Be. Leadership July 2016: Leading Innovation and Regeneration

by Sean Parker

The Garden City, the city of old, the city of new, the city of hope – Christchurch, our host city for Session Five of Be.Leadership 2016.

After six weeks apart it was awesome to be reunited with the Be. Leadership family on the first morning at the refreshingly welcoming Sudima Christchurch.

For those of us who have only followed the rebuilding of Christchurch through media, this was going to be the opportunity to hear from the people on the ground how they were regenerating their beloved city.

Day one:

We were all mesmerised by the energetic Margaret Jefferies in the morning. Margaret heads up Project Lytteton and is also involved in a number of groups making a change. Margaret spoke in detail how the development of Time Banking has developed the community's sense of unity by utilising everyone's strengths.

We were all able to take away from the session the belief that any negative can be reframed into a positive to go forward and to keep having fun.

Post-lunch, Andre Lovatt, the chairperson of Regenerate Christchurch and CEO of the Christchurch Arts Centre, spoke to us about the joy he gains from restoring memories and creating exciting futures by getting the Arts Centre back in action in half the expected timeframe.

Andre emphasised the need for Regenerate Christchurch to rebuild confidence in the residents to achieve successful outcomes and dynamic futures for an intergenerational city.

Day Two:

Saturday morning dawned fine and crisp, ideal weather for us all to be treated to an UberASSIST-driven convoy around the Central Business District and, for some, the Eastern suburbs into the Red Zone where whole suburbs have disappeared.

It was here where the scale of the city's regeneration was plain to see with new buildings, colourful parks, playgrounds, shops and bars re-emerging.

We were all anticipating hearing from the current Christchurch mayor,Lianne Dalziel, after lunch and we were not disappointed. With gusto and a breath of fresh air, Lianne is bringing forth a city that is reflective of the diversity of its people.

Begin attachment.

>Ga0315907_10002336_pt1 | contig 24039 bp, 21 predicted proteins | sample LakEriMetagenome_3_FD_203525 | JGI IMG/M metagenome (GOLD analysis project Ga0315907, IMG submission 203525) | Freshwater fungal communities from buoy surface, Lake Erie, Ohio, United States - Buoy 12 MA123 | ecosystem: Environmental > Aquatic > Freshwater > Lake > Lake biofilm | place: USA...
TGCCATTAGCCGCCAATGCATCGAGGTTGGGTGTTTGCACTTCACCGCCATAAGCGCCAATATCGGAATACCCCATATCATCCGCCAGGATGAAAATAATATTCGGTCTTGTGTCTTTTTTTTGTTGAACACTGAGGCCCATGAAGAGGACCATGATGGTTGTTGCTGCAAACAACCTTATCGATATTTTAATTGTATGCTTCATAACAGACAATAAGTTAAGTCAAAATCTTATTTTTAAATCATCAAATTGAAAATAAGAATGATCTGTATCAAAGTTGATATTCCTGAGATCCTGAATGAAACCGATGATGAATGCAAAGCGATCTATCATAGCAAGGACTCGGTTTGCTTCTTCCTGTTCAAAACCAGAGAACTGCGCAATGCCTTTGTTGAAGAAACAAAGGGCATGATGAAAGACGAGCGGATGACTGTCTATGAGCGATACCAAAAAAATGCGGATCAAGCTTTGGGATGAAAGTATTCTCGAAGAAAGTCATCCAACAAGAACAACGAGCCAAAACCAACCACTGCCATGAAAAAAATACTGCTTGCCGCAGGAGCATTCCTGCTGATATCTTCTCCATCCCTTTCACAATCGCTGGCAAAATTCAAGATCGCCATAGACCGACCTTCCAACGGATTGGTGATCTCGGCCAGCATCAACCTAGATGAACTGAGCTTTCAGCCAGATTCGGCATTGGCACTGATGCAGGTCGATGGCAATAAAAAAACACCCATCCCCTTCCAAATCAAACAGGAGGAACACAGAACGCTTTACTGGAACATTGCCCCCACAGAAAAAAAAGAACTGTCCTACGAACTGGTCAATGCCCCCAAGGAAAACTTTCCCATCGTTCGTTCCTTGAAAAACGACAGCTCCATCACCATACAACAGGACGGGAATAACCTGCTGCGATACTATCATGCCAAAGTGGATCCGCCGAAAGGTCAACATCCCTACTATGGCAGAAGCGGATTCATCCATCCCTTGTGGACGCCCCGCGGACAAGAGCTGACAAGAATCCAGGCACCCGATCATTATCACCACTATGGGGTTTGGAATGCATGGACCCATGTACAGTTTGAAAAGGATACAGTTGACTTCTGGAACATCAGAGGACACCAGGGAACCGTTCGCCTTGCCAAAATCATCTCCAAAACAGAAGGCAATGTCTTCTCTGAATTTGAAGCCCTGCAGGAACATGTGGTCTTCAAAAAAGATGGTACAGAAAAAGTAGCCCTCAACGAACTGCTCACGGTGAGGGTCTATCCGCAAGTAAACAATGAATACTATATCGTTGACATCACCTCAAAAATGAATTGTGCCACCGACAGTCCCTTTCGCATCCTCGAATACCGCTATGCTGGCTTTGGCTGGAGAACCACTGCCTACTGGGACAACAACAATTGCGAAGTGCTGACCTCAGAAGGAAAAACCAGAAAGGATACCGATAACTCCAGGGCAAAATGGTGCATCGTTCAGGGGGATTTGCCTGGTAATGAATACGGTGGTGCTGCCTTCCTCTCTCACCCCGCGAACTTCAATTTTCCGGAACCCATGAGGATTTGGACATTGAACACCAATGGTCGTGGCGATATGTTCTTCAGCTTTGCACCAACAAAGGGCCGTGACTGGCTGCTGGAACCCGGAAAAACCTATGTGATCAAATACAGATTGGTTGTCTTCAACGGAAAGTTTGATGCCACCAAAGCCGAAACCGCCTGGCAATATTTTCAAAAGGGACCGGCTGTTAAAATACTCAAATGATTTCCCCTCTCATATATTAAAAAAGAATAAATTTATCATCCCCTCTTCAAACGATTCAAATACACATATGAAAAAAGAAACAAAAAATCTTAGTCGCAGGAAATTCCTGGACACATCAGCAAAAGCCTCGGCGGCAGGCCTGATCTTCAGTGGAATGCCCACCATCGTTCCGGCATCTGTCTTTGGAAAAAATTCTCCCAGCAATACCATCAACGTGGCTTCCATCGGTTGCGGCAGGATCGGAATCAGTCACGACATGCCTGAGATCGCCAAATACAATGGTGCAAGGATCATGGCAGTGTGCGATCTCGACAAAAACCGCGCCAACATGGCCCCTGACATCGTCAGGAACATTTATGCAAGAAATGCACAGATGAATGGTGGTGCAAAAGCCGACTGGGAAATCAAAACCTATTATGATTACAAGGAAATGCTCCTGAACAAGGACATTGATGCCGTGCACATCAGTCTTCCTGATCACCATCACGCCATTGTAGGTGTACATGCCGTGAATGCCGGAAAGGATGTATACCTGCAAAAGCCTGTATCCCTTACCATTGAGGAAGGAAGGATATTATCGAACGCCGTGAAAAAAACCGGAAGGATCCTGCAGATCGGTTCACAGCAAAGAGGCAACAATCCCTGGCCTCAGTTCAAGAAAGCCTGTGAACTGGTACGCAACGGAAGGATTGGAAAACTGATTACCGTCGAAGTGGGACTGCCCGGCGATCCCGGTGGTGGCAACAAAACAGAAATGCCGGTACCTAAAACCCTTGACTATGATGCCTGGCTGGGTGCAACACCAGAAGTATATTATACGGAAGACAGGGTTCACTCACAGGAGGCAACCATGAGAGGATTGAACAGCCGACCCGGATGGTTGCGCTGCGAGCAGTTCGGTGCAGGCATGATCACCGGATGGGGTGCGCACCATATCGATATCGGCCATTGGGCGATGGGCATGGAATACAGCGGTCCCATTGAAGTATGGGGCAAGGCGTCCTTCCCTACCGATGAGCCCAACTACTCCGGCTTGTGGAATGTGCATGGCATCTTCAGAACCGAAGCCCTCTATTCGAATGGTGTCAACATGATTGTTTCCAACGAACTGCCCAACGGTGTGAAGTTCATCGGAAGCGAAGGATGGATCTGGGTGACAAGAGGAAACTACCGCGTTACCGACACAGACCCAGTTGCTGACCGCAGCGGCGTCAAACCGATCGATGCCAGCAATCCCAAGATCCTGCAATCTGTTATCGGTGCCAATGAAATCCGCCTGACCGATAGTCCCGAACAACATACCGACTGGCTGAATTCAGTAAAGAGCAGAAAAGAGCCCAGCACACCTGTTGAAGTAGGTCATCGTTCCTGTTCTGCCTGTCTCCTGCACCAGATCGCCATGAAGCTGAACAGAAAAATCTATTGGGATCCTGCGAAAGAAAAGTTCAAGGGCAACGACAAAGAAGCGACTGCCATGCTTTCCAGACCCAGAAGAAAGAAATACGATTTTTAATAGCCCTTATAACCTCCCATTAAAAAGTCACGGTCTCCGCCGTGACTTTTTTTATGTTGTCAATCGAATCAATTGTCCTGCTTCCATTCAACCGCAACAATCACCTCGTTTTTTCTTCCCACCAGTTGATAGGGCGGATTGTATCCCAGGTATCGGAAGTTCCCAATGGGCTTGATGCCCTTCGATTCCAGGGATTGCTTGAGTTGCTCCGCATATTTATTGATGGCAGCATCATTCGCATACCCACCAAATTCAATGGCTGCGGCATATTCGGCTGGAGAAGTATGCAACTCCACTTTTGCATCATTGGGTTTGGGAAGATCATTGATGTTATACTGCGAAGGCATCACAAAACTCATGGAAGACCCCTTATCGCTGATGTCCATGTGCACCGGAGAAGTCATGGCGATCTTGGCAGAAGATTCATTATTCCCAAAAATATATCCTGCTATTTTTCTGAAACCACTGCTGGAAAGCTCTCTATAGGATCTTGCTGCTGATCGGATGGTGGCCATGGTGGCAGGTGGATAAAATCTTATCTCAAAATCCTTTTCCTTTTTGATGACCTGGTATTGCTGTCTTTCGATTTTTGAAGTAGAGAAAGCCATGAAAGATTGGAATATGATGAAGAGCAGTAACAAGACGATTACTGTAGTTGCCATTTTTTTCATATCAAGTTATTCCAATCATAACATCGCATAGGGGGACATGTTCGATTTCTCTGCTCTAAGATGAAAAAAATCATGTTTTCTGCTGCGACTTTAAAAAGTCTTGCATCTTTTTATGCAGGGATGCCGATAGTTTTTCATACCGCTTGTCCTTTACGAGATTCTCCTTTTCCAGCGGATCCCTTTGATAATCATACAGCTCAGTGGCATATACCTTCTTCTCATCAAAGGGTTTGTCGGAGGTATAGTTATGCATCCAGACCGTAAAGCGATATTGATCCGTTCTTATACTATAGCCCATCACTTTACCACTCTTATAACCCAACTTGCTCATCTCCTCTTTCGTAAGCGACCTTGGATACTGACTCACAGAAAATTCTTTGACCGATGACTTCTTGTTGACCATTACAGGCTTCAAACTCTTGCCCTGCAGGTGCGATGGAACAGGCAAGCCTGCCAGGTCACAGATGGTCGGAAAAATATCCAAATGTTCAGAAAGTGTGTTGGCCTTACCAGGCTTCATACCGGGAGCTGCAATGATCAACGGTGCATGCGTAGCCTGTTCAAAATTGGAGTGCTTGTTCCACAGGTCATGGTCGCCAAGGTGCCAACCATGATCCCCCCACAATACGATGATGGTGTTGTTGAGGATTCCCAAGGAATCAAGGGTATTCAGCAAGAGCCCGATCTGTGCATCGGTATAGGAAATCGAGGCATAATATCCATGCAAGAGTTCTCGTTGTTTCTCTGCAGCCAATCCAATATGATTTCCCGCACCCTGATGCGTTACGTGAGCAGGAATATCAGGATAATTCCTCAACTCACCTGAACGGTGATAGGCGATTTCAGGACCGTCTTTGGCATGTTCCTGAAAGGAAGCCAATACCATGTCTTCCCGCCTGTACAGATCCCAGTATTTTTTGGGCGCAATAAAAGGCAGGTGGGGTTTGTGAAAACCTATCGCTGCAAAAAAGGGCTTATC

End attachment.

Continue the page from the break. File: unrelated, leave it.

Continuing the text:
Lianne made it clear that the city is in a unique position of opportunity to be safer, smarter, sustainable and accessible to everyone. Lianne wears a necklace that reminds her of what is important as a leader: the words on the necklace say, “The most courageous act still is to think for yourself. Aloud.” Lianne also said the beads reminded her to be resilient in times of leadership.

Like most of our speakers this year, Lianne held tightly to the concept of resilience as a way to bounce back and restore faith and belief. Key points in Lianne's speech, that was also highlighted by Margaret and Andre on day one and that I will take with me, were the belief that leadership is about seeing and using the strengths in others. She also reframed the motto, “the wisdom of the community always exceeds the knowledge of the expert,” saying that she thought the wisdom of community coupled with knowledge of experts almost always exceeds what one can achieve with one and not the other.

Day Three:

After a night celebrating the Hurricanes win in the Super Rugby, the third and final day was all about group work. We were challenged to relook at where we were in our leadership journeys and if these thoughts had changed since the beginning of the year.

Lesley and Philip also asked us to consider how we work with goal setting, and introduced us all to the concept of CLEVER goal setting where you become courageous in leaving a legacy and rejoicing in the successes.

Session six awaits us back in Auckland.